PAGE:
Operators of Vancouver Island fishing charters are on tenterhooks as they await a decision by the federal Department of Fisheries and Oceans regarding the 2019 conservation measures for chinook salmon.
Hanging on the outcome of that decision are some 900 jobs in the charter industry and $1.1 billion in economic activity, according to Owen Bird of the Sport Fishing Institute of B.C.
“There are about 25 fishing charter operators in (our) area and, like me, they do a lot to drive the local economy,” said Ryan Chamberlain, the owner of Vancouver Island Lodge in Sooke.
“I bring in people from all over the world and they benefit businesses like the Stickleback (pub), 17 Mile House, and all kinds of business. Just for myself, for example, I buy $40,000 worth of gas for my business every year. Shut us down and all of that goes away.”
A Feb. 5 letter sent out to sport fishing operators by DFO expressed concerns over the declining stocks of chinook salmon and offered up two scenarios to address the situation.
Scenario A would provide a high degree of protection for the chinook to permit as many fish as possible to pass through fisheries to spawning areas.
The approach would aim to limit the total Canadian fish mortalities to less than five per cent. For sport fishing charters it would mean a chinook non-retention (meaning that no chinook could be kept) along migration corridors in southern B.C.
“Recreational fisheries in the Fraser River would remain closed to fishing for salmon into August, followed by no fishing for chinook if there are openings for other species,” read the letter.
Scenario B, the second option, would aim to reduce fishery mortalities to 10 per cent or less.
Recreational chinook charters would have reduced daily limits and hatchery-marked retention depending on time and location.
Recreational fisheries in the Fraser River would remain closed to fishing for salmon through July until Aug. 23.
“It’s actually a good thing that they haven’t just come out with one of those scenarios at this point,” Chamberlain said. “It might mean that they are rethinking what was a very bad approach.”
Following the release of the letter, a series of consultations and lobbying efforts by recreational sport fish operators took place to point out some of the problems with that approach.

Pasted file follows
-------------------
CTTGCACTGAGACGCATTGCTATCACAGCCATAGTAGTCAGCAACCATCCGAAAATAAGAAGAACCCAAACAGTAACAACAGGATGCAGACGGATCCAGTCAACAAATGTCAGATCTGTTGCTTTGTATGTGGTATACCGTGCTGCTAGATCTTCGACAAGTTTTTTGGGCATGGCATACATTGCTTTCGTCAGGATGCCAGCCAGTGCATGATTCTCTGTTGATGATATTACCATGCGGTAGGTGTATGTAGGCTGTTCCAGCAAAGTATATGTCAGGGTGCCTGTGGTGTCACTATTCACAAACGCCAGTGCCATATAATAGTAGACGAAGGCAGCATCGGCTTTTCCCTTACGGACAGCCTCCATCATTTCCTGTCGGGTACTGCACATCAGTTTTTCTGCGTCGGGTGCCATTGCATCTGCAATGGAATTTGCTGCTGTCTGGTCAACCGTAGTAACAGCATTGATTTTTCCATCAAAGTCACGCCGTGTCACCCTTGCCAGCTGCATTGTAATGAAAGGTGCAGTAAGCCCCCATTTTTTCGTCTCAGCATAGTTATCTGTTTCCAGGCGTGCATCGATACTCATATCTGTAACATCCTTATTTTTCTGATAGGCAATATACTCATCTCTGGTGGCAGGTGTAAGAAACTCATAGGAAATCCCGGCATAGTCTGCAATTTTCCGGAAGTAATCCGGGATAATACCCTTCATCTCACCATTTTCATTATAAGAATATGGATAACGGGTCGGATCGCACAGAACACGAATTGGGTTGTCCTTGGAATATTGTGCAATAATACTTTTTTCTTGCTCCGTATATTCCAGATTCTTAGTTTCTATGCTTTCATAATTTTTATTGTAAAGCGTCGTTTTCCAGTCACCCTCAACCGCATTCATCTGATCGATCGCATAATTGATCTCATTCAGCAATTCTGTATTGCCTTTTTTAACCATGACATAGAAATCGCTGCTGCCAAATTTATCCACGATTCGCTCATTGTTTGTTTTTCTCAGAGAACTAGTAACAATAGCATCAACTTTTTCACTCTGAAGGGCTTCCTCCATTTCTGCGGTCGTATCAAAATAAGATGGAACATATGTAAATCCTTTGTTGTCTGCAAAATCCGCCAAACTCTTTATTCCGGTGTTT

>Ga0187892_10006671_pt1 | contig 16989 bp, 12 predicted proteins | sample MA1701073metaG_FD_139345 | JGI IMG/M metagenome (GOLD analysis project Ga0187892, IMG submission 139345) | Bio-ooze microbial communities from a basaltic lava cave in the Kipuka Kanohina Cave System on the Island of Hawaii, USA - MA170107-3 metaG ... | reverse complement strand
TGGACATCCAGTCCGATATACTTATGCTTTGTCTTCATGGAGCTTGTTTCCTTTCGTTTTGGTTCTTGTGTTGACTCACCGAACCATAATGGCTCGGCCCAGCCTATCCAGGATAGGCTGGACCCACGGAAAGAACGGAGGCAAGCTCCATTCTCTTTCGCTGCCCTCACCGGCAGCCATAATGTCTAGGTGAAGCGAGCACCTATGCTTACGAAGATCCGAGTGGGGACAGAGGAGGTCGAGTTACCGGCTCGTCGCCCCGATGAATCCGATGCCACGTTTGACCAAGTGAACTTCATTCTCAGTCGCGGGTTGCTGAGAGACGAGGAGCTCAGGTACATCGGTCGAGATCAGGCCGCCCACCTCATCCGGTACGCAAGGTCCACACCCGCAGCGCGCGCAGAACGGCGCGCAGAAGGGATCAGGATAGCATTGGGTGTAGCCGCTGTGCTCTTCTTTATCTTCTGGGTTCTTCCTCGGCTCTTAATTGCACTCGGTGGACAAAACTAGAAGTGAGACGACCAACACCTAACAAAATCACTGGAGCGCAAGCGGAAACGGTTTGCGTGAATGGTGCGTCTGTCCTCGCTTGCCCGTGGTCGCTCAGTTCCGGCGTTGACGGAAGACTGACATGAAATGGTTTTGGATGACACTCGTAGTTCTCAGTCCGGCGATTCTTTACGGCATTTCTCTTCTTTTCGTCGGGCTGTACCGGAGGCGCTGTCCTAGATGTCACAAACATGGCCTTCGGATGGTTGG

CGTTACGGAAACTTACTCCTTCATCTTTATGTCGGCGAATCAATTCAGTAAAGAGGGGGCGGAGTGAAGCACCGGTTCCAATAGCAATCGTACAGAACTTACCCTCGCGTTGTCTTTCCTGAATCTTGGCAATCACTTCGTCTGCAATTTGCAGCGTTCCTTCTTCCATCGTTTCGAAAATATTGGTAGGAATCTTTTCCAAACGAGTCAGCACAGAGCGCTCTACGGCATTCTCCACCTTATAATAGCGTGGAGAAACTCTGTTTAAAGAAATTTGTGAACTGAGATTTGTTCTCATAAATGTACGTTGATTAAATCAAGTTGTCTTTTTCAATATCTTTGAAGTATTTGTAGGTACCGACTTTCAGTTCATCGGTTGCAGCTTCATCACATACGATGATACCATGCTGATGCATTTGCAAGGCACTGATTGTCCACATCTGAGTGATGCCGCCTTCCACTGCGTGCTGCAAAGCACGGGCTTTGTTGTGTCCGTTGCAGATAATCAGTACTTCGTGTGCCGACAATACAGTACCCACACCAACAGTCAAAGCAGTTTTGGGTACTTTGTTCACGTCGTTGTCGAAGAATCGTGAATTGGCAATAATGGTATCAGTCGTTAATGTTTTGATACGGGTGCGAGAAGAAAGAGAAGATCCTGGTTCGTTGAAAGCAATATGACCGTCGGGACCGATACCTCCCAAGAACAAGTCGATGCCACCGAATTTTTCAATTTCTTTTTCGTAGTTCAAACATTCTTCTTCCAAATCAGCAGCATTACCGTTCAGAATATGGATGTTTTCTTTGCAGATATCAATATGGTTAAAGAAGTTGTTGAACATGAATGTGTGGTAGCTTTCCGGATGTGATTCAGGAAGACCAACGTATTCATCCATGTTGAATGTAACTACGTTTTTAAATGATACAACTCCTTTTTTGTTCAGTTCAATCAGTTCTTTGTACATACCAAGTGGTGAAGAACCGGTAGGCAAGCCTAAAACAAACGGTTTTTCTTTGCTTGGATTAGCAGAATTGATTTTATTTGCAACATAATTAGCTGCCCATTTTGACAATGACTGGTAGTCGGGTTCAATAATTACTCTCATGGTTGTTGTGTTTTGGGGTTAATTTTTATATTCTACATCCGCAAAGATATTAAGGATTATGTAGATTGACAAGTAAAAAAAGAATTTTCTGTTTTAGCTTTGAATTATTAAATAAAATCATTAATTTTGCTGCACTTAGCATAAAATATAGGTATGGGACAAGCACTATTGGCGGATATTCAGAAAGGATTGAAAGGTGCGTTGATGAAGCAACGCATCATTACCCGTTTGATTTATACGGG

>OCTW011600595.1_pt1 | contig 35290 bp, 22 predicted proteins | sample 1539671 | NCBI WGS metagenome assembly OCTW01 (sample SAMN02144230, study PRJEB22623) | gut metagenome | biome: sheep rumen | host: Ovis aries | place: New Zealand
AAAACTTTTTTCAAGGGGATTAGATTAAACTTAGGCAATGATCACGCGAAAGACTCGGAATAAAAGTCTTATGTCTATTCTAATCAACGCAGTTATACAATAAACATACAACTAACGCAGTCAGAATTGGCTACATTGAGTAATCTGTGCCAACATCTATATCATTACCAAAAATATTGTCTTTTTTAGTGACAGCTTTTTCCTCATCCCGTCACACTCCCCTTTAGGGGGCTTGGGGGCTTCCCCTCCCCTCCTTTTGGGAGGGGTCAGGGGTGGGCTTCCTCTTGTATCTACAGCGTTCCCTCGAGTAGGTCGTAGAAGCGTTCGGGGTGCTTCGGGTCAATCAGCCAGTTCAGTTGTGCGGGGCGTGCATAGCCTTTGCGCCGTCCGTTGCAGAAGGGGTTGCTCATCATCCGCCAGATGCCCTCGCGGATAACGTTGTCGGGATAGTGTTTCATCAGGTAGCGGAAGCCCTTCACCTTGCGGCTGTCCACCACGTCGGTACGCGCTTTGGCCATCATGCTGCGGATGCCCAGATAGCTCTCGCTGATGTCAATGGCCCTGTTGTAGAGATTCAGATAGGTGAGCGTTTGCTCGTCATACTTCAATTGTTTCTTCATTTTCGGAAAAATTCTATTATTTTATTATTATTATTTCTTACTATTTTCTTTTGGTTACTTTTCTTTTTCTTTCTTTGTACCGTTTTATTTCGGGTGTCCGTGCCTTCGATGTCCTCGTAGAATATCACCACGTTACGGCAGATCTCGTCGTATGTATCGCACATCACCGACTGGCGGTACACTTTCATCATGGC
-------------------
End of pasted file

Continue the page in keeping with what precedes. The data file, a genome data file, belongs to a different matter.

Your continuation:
“There is a lot of uncertainty right now, although the lack of a timely announcement isn’t all that unusual,” Bird said.
“Option A would pretty much stop the activity of the sport fishing industry, while option B is allowing for an opportunity for the industry to continue.”
The difference to the salmon between the two options, said Bird, is negligible.
“The bottom line is that politics and optics are at play. Conservation of the chinook has a complex range of problems, but in this case, the difference to the industry is profound while the conservation factor is negligible,” he said.
“Sport fishing charters take the brunt of the regulations but, frankly, it has little impact on conservation. The juice is simply not worth the squeeze.”
Rollie Rose, the owner of Sooke Salmon Charters Ltd., has been operating his business since 1986.
“In my lifetime, there hasn’t been one fishing minister who understood the importance of a timely announcement (on fishing quotas),” Rose said.
“We have people who book with us coming from Texas, Australia … all over, and we can’t tell them what the openings (when they can fish and how many fish they can keep) are going to be. They’ll just go elsewhere.”
On conservation, Rose is equally critical.
“I’m looking forward to the day that the government is doing something constructive (to preserve salmon stocks),” Rose said.
“Where there has been success, it’s come from little groups like the Juan de Fuca Salmon Restoration Society in Sooke doing it themselves. I’m a part of that group and we work on stream restoration, hatcheries, all the things that make a difference.”
Rose said that his season has shrunk considerably and that his business and the economic benefit it provides is at risk due to a confused approach by the government.
Chamberlain, too, has seen some of his regular clients refrain from booking, and he has heard stories from other charter operators about some “horrible cancellations”.
“We want to be careful about what we say because we don’t want to leave the impression that the fishery is closed. That hasn’t happened, but I really do wish people involved in the environmental movement driving the narrative on the issue would actually come and talk to us,” Chamberlain said.
“I’ve reached out and they just don’t respond.”
Black Press reached out to the David Suzuki Foundation and the Raincoast Foundation for comment, but received no reply.